(For those readers who can't make the meeting, we'll post a live committee meeting audio link in a new WCF article on Monday.)

Update 2/1/10 8:34 a.m.: Althought we promised to feature a live audio link to this morning's committee meeting, such a link has not yet come online. We'll update with anew story as soon as the audio is availaable.

15 comments:

Curmudgeon said...

When smash-and-grab developers like these talk about wanting to reach a "reasonable" accommodation with locals, it generally means, at most, "they must agree to 90% of what we want, and we'll agree to 10% of what they want. Maybe." And when the jackals say they are searching for "reasonable entitlements for ownership" [Owellian double-speak is alive and well and living at the Pronaia company], they generally mean "how much will we have to pay these yokels to sit still for what we want to do to them?"

Only difference I can see now is that the jackals are from out of state instead of home grown.

ozboy said...

Jennifer

FYI the Nevada water grab you mentioned has just been dealt what appears to be a death blow. The Nevada Supremes ruled yesterday that the deal didn't pass muster and that the water grabbers in Sin City screwed up on their statutory requirements in pursuing the water rights on the Nev/Utah border. This ruling could possibly kill, or at least set back the attempted water grab for decades.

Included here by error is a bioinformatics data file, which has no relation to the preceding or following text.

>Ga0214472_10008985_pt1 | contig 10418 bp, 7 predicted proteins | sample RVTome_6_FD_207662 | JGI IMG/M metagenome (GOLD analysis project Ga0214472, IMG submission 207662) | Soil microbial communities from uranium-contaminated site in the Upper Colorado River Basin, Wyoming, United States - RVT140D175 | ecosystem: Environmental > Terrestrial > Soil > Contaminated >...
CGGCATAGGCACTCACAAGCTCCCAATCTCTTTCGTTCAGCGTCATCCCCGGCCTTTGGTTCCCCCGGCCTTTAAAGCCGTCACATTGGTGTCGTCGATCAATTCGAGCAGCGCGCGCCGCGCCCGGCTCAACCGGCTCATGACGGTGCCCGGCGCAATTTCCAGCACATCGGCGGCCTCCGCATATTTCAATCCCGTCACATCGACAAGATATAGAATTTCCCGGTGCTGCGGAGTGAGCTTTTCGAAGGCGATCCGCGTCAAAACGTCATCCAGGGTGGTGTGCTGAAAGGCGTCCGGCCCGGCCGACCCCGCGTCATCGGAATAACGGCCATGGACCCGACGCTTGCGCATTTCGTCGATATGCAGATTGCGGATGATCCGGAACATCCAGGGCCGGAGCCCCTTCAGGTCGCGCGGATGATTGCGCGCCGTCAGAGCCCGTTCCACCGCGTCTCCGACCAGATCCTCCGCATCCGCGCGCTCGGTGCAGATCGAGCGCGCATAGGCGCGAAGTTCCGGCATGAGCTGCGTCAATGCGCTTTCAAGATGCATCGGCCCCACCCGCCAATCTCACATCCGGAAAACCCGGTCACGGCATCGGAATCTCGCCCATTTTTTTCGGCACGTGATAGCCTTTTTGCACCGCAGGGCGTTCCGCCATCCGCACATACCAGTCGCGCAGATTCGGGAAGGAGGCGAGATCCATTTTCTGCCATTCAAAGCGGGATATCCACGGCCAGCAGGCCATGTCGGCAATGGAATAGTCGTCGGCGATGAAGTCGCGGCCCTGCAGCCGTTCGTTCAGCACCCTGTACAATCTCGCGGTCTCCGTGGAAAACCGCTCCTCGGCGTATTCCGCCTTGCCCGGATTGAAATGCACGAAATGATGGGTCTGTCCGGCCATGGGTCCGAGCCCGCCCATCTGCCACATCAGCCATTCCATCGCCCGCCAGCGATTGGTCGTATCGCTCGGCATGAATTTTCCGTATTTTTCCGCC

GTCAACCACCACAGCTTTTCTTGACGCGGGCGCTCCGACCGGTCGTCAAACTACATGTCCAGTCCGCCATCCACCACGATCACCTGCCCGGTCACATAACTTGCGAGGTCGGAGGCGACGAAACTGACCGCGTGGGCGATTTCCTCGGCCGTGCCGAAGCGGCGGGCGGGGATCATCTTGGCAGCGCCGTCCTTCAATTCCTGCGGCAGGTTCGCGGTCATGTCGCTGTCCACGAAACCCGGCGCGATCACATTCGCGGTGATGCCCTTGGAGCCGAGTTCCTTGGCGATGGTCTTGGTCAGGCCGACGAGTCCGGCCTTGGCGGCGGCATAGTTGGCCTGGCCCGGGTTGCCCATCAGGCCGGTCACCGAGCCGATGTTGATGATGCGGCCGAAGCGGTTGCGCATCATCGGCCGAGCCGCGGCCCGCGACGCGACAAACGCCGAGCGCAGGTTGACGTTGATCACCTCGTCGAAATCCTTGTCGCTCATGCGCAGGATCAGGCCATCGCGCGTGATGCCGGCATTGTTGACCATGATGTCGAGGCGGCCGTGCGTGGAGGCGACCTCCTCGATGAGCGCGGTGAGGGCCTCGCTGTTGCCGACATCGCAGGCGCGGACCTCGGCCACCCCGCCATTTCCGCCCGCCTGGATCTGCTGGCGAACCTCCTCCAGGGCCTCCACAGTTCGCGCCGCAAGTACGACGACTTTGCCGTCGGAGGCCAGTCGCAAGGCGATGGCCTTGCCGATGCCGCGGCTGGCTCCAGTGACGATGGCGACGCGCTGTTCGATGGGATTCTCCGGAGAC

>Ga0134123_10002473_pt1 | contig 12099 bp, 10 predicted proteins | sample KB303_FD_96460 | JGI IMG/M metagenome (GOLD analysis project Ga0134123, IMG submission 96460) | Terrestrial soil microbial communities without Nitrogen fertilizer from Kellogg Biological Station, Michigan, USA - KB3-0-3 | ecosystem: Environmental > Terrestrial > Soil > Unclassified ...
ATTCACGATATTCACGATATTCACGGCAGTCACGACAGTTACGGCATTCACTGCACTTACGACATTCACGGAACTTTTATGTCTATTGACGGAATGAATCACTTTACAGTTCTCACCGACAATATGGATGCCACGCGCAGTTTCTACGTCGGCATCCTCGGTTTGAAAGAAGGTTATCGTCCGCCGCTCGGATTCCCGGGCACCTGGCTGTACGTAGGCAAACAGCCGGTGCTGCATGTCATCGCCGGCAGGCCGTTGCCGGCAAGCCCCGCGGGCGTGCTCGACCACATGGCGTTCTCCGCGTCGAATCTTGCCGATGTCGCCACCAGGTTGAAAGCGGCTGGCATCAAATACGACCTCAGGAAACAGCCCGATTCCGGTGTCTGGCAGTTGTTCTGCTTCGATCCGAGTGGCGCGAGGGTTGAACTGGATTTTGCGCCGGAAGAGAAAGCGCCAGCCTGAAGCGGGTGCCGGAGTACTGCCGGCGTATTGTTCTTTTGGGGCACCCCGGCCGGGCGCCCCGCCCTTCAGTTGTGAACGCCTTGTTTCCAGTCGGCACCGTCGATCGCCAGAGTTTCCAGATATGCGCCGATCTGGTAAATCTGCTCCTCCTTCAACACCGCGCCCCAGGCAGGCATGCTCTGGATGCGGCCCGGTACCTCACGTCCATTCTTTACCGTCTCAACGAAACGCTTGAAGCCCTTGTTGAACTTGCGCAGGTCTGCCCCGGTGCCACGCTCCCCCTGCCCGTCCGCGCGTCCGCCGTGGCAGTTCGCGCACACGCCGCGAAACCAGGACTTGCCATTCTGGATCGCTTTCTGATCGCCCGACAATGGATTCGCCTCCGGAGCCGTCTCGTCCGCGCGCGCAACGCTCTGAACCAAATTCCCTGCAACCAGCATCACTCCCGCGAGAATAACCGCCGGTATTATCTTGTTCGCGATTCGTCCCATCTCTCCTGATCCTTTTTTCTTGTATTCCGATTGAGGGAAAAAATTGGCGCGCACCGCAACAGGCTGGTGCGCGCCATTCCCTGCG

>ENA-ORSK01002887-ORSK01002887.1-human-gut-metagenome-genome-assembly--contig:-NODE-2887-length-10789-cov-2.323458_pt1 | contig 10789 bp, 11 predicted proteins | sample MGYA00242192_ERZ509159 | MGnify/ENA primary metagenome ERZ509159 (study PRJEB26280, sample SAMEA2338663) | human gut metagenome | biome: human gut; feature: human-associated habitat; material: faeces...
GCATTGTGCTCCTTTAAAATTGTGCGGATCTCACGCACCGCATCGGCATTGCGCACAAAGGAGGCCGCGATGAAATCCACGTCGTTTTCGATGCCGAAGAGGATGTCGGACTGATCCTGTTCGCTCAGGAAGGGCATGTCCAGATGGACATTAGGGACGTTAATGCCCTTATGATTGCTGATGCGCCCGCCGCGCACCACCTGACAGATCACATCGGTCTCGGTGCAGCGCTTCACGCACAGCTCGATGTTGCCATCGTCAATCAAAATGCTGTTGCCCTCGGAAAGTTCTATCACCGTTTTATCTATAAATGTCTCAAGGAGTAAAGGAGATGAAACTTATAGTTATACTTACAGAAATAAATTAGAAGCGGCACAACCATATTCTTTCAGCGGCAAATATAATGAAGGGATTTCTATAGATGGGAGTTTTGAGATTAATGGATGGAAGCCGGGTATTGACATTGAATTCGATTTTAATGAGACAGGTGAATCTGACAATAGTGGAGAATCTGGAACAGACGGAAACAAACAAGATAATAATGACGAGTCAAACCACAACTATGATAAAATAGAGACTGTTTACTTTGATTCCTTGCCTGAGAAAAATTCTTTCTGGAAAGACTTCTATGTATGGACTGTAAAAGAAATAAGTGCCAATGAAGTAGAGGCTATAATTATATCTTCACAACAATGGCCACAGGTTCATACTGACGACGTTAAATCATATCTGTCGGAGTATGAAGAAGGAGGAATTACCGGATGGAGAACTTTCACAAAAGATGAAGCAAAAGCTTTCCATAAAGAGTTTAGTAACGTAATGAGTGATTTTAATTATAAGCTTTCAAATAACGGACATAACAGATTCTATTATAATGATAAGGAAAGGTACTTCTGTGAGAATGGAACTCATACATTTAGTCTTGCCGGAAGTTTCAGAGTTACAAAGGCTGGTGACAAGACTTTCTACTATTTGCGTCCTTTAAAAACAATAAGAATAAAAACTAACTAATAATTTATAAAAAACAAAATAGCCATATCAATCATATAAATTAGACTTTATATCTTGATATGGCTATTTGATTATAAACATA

Strange that the Nevada courts would make a legal ruling that was to the benefit of Utah and to the detriment of Nevada. Damn near restores my faith in the black robed ones.

As to the Gage Froerer charade, I still think it is just part of the GOP game of appeasing the voters while intending to stiff them. I still got a Ben Franklin that says this Froerer bill will not pass and become law in the end. Meanwhile Froerer will get lots of pats on the back from the Valley residents for "going to bat" for them. Basically the same old same old GOP BS.

big boss said...

When the dust settles, Ogden Valley will look like Park City, and few current residents will be able to afford to live there. If you live up there and do not like unbridled growth you should be planning to move.

Jennifer Neil said...

ozboy - I didn't know that about the Nevada water-grab decision, thanks for the update

TLJ

Biker Babe said...

If Pronaia specializes in "the acquisition and management of operating companies in the lower and middle market segment," what the heck are they doing at Powder Mountain?

js,

BB

Curmudgeon said...

[Just fyi, the SE is having a hell of a time today staying on line. Its site has been down off and on all morning. And what it has up at the moment is its front page from yesterday, not today. Wonder what the problem is this time....]

Zipper said...

This is Deja Vue of a project in California in the last century.